Julie Boyce

Project title

Stratigraphy, geochemistry and origin of products of complex volcanic centres, Newer Volcanics basaltic field, Victoria.

Research Interests

  • Volcanology
  • Welding of pyroclastic air-fall deposits

Contact Julie

p: +61 3 9905 5768
f: +61 3 9905 4903
r: 109, Building 28
e: Julie.Boyce@monash.edu

PhD candidate

Julie Boyce

Research | Publications


MGeoscience(Hons) Keele University, UK

University Certificate and University Advanced Certificate in Astronomy University of Central Lancashire, UK

Project title

Stratigraphy, geochemistry and origin of products of complex volcanic centres, Newer Volcanics basaltic field, Victoria

Project Information

Intraplate basaltic volcanism (occurring away from the edges of plates) in eastern Australia has a history stretching back at least to Jurassic times. One of the two most recent groups of occurrences is the Newer Volcanic Province (NVP) of the state of Victoria, active from 4.6 Ma to approximately 4000 BP. The NVP is thought to be composed of short-lived monogenetic centres featuring single magma batches and simple evolutions. However, recent research indicates that centres are more complex in terms of evolution, as centres such as Mt. Rouse (Boyce, in prep), Mt. Gambier (van Otterloo, in prep) and Red Rock (Piganis, unpublished) are actually polygenetic in the sense of containing multiple magma batches with complex deposits. Mt. Rouse is an excellent example of such an eruption centre. Situated in Penshurst, Victoria, it is a composite volcano of lava and scoria, rising 120 m above the surrounding lava plains. Measuring approximately 1.2 km N-S and 0.75 km E-W, the complex has at least six eruption points. Mt. Rouse’s lava flows are more than triple the size of other NVP volcanoes in terms of both area covered and volume erupted, extending 60 km to the coast at Port Fairy (Sutalo & Joyce, 2004), covering >535 km2 (Boyce et al., in prep.).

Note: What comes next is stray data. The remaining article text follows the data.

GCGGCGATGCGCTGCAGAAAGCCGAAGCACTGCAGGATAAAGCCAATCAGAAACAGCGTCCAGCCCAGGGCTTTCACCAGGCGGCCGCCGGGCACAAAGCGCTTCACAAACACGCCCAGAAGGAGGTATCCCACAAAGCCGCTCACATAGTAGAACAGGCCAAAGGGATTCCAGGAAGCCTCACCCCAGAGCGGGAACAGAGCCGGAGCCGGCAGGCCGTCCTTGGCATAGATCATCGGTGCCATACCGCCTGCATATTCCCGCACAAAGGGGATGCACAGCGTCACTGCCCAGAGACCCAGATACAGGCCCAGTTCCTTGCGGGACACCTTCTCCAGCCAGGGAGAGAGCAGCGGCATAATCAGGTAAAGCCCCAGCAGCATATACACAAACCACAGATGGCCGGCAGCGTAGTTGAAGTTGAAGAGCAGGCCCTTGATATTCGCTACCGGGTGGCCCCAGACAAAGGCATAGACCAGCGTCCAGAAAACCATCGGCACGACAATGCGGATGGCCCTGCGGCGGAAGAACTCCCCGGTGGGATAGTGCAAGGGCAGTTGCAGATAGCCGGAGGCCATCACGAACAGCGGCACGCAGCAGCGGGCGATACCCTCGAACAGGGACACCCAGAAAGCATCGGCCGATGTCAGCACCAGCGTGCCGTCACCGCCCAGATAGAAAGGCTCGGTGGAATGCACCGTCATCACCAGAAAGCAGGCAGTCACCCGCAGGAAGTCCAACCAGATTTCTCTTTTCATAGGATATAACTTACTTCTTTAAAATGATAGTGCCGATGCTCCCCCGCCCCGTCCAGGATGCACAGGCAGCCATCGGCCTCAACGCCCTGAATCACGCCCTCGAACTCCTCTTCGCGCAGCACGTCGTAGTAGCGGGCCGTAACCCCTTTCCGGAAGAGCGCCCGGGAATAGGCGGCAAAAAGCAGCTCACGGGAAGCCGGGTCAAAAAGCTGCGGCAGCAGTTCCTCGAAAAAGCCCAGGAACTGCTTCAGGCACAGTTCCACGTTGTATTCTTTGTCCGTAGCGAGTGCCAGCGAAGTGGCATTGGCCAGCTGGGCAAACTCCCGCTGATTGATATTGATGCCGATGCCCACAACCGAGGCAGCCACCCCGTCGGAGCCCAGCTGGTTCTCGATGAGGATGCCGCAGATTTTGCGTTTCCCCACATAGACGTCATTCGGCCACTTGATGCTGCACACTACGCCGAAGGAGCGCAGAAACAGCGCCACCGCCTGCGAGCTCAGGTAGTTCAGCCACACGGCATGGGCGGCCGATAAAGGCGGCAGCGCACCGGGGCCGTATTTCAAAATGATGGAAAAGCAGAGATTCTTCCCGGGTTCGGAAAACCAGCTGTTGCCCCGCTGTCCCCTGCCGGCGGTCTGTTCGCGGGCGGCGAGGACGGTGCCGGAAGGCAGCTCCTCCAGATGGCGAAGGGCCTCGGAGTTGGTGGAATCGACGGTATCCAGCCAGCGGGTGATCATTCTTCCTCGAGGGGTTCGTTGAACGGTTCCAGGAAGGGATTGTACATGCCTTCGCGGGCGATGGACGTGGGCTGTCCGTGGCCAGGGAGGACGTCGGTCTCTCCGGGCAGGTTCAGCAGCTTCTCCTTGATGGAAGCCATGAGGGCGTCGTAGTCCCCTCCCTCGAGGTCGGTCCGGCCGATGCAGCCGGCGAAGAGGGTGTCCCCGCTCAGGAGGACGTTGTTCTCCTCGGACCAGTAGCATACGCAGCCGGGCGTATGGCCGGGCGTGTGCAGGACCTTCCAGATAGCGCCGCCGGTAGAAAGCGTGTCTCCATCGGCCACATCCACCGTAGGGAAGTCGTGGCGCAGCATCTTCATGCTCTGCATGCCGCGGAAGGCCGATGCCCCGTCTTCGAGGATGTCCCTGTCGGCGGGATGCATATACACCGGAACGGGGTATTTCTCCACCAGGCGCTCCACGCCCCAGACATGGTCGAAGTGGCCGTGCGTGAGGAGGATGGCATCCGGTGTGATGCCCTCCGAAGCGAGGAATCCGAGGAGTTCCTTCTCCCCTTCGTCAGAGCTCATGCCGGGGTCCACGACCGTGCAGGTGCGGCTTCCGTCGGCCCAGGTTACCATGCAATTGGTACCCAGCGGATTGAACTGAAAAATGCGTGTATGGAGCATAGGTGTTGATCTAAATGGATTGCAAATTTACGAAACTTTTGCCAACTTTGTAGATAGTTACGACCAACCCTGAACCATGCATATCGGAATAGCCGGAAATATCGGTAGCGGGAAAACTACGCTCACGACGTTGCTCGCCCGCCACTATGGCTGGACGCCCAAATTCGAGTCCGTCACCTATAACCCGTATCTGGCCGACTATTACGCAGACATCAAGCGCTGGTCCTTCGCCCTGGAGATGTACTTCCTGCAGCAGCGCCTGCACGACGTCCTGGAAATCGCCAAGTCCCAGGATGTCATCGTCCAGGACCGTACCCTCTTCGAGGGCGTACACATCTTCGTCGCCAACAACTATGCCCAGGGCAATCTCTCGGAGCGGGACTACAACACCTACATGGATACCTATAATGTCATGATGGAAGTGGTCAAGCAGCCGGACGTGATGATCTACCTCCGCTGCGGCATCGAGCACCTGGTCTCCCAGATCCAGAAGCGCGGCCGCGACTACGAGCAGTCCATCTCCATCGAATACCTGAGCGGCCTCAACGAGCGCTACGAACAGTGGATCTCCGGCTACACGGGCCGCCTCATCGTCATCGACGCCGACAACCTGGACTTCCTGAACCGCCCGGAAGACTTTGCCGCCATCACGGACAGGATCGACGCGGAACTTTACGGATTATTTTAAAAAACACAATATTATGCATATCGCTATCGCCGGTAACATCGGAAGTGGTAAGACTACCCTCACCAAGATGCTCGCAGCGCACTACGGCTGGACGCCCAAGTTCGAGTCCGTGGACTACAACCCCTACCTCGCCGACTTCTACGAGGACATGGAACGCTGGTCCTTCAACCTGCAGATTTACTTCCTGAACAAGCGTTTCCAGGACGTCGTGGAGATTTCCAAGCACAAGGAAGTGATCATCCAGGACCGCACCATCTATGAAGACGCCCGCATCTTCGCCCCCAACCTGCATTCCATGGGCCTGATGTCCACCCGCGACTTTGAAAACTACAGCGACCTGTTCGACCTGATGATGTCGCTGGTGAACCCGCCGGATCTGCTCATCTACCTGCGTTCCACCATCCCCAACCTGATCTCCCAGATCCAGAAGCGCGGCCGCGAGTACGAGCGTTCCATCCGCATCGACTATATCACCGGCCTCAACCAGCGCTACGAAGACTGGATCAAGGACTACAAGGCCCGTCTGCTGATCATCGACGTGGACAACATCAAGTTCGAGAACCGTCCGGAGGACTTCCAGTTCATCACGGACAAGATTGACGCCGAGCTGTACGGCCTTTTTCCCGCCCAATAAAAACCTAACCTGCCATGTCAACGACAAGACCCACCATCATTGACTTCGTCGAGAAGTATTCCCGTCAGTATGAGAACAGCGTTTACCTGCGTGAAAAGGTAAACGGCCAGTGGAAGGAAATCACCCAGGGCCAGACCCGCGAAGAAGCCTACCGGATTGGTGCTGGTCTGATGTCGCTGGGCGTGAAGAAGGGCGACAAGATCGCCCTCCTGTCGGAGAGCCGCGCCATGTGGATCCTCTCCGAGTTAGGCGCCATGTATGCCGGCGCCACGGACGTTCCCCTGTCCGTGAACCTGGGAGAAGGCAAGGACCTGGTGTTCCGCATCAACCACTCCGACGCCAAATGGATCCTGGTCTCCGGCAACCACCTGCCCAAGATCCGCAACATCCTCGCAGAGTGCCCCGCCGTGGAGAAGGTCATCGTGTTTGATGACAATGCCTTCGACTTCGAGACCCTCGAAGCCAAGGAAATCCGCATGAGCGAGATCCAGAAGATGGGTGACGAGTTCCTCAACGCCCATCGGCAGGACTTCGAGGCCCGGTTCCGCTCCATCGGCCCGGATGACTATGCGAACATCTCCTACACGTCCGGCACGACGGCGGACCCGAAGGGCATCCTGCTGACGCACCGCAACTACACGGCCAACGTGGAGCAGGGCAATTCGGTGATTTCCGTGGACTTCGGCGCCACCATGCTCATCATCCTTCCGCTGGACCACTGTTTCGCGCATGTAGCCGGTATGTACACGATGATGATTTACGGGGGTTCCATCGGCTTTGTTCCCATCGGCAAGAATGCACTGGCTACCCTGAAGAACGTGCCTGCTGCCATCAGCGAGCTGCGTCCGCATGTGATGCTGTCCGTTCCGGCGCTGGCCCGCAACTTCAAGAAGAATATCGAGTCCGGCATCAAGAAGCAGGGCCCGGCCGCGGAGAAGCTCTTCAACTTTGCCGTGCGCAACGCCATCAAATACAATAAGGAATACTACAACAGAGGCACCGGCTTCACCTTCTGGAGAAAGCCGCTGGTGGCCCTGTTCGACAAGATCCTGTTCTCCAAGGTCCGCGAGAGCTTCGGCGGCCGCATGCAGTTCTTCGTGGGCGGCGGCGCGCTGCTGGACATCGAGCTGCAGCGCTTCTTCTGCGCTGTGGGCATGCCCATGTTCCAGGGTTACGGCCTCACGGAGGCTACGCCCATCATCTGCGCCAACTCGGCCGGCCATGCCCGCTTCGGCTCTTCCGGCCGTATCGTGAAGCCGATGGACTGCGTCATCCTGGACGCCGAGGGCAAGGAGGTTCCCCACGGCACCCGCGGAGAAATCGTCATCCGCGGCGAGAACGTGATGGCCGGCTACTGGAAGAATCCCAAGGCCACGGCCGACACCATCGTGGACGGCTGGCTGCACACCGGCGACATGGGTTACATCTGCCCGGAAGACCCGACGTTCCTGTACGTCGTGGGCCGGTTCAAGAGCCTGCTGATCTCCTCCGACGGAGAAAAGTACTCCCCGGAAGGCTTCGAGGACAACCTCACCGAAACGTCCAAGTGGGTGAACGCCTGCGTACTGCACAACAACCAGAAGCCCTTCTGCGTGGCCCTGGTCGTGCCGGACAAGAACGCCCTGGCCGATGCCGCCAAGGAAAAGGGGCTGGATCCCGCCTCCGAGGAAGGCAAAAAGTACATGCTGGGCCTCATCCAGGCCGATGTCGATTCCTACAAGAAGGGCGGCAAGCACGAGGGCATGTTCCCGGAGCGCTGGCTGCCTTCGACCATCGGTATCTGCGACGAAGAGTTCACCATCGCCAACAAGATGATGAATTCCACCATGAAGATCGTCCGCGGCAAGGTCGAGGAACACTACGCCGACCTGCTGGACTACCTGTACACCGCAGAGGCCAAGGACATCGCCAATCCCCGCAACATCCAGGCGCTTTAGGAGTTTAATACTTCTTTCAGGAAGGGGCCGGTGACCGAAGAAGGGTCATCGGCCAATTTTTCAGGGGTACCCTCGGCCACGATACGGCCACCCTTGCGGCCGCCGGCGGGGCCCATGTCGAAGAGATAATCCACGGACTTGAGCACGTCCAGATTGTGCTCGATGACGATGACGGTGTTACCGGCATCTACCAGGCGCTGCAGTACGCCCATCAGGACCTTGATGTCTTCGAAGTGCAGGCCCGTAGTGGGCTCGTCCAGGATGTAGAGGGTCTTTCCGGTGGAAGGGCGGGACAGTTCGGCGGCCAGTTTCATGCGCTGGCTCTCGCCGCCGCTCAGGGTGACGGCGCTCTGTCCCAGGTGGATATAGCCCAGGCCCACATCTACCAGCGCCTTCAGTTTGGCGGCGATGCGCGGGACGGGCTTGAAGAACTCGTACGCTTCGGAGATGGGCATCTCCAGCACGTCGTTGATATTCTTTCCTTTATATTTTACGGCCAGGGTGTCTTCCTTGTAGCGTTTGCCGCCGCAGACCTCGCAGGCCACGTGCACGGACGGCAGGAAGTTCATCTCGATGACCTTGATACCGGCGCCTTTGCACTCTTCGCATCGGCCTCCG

This project attempts to combine detailed stratigraphic and geochemical analysis of the products of Mt. Rouse in order to determine its eruption history and geochemical nature, and clarify its mono- or polygenetic nature. Recent results indicate that one explanation for the alternating eruption styles from explosive to effusive is that they define two separate magma batches with similar degrees of partial melting from similar source regions. Techniques to be utilised alongside geochemical analysis include grain-size analysis of pyroclastic deposits, SEM analysis of eruption products and volatile analysis of glass and phenocryst compositions and olivine-hosted melt inclusions.


Dr. Ian Nicholls' Prof Reid Keays and Dr Pat Hayman

Research Interests

  • Physical volcanology
    • Geochemistry

Professional Affiliations

Geological Society of Australia, Victorian Division; Geoscience Society of New Zealand; IAVCEI - International Association of Volcanology and Chemistry of the Earth’s Interior; Australian Institution of Geoscientists; Mineralogical Society of Great Britain and Northern Ireland; Mineralogical Society of America; AIV - Associazione Italiana di Vulcanologia; MONVOLC.


  • Best Poster award, VUEESC conference, November 2010. “Volcanology of Mt. Rouse, Newer Volcanics Province, Australia.”
  • $700 GSAV scholarship to attend the 2010 AIV International School of Volcanology short-course, Catania, Italy, September 2010.
  • North Staffordshire Geologists’ Association (NSGGA) John Myers medal 2009 and £150 for best 4-year MGeoscience course project, entitled ‘The welded air-fall tuff of the Middle Pumice eruption, Santorini, Greece’.